The Jazz's Self-Esteem Recovery Tour continued Monday night at EnergySolutions Arena with a 97-91 win over San Antonio. That makes it five straight wins and 11 of 13. Now that they're back in first place in the Northwest Division, the only thing they need to worry about from here on is finding the jacuzzi, right?

Well, maybe not.

But wasn't this a validation?

Not exactly that, either.

"We'll validate in April in the playoffs," said Jazz forward Carlos Boozer. "Right now we just got in (playoff position). Validation will come when the season's over."

At least for the moment, the Jazz seem to be on track. Perhaps equally important is that they beat the Spurs, a team that has treated them like so much fertilizer for years. Utah has only defeated them five times since the 2001-2002 season. At one point, the Texans won 18 straight, and they are still on a 16-game roll in San Antonio.

"You think about the Spurs and you think about championships and conference finals," said Jazz forward Kyle Korver. "That's where they always are."

That said, the Spurs simply haven't been themselves lately. They've won just 11 of their last 23 games. After a 17-3 start, they're 11-12 since.

Still, the Jazz would be wise to keep this win to themselves. It can be their little secret. Speaking of secrets, in a way the Spurs must love all this Spurs-are-in-trouble stuff. They do just fine flying under the radar. Go ahead, talk all you want about the high-octane Phoenix Suns. Rave to your heart's content about the Nuggets' A.I. invasion. Rhapsodize about seven-foot Dallas scoring machine Dirk Nowitzki. Marvel that the surprising New Orleans Hornets are a leader in the West.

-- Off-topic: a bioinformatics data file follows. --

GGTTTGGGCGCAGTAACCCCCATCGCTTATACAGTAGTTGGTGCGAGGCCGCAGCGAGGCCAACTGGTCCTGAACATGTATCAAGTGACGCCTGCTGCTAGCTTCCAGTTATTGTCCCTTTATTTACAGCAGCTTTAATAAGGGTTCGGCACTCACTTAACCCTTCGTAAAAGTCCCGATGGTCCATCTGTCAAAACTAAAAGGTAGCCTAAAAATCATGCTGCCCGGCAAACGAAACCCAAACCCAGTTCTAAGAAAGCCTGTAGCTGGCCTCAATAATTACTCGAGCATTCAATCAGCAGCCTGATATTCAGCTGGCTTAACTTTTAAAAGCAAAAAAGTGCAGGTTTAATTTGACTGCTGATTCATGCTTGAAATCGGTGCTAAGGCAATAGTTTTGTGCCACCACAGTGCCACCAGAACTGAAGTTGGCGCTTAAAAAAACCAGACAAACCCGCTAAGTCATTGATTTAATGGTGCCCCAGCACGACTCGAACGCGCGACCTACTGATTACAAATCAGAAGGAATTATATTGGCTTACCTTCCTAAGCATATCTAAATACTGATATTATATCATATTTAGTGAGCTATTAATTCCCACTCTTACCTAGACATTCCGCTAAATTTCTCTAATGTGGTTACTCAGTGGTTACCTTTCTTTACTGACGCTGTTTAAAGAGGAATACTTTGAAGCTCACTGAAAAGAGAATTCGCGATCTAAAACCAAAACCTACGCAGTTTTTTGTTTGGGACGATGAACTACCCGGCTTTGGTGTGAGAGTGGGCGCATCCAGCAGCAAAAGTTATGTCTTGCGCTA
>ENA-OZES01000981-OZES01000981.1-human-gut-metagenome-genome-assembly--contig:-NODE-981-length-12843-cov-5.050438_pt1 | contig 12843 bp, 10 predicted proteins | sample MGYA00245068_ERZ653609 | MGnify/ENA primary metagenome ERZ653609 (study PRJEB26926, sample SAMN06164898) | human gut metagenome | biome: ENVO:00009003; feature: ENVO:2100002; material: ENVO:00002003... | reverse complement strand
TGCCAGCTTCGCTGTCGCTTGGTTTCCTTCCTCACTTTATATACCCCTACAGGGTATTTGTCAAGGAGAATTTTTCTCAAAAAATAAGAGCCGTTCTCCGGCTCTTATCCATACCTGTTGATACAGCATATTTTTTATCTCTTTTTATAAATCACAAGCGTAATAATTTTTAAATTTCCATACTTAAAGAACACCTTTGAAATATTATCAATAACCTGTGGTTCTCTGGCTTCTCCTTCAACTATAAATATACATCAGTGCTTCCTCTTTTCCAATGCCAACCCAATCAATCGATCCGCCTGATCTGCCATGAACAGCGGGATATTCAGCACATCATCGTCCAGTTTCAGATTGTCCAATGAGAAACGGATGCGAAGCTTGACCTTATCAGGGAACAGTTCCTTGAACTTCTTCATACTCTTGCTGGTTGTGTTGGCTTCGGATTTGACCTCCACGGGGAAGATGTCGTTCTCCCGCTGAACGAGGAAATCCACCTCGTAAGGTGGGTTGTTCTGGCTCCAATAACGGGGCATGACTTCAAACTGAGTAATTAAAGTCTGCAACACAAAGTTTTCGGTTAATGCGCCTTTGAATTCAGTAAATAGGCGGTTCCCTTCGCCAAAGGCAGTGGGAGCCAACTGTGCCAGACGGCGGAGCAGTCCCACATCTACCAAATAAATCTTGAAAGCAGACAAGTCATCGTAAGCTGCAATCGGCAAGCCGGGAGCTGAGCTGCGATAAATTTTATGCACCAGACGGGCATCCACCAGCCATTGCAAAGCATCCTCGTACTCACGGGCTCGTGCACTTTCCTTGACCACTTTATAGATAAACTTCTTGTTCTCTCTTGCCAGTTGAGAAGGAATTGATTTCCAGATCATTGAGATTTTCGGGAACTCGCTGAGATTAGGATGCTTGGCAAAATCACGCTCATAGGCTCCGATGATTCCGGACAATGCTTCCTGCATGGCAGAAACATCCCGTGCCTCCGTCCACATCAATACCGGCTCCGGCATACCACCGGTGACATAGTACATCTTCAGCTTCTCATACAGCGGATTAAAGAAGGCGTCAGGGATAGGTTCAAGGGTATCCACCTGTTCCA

The Spurs will see 'em in the playoffs.

Which, of course, is where they operate like a team of surgeons. Before you know it, they've taken out your spleen.

No team has felt the gouge of the Spurs more than the Jazz. Long ago, in a land far, far away, the Jazz dominated the series. The Spurs just weren't a problem. But then came Tim Duncan and the Jazz just couldn't adjust.

Though the Jazz have fared better lately — winning two of four last year and one of two this — they still lost badly to San Antonio in the Western Conference Finals last year, four games to one. Soon to follow was the Spurs' third NBA title in five years.

That left the Jazz saying San Antonio was what they hoped to become, which is strange considering at one time it was the other way around.

In several ways, the teams remain similar. Both have old-school, long-term coaches. Both have an All-Star power forward, an upper-echelon point guard. Both like to think it all starts with defense. And both can be as boring as tap water when they execute their patient offenses. Nothing fancy, but highly effective.

All of which made Monday's pairing fairly intriguing. Had the Jazz closed the gap on the defending champions? Was the psychological damage done last spring permanent?

Sure, the Spurs haven't been particularly sharp lately. For about a month they had only one game in which they had their three best players — Duncan, Tony Parker and Manu Ginobili — ready to go at the same time. Injuries had taken their toll.

None of which will likely matter once the postseason begins. Who needs sexy when you're relentless? Who needs pizzazz when you have tenacity? In any case, the Jazz made off with a win. How big was it?

"It gives us a little bit of confidence," said a cautiously optimistic Korver.

But, he added, not your get-down-and-party, beat-on-your-chest confidence.

"The Spurs," he pointed out, "are still the last team you want to see in the first round of the playoffs."

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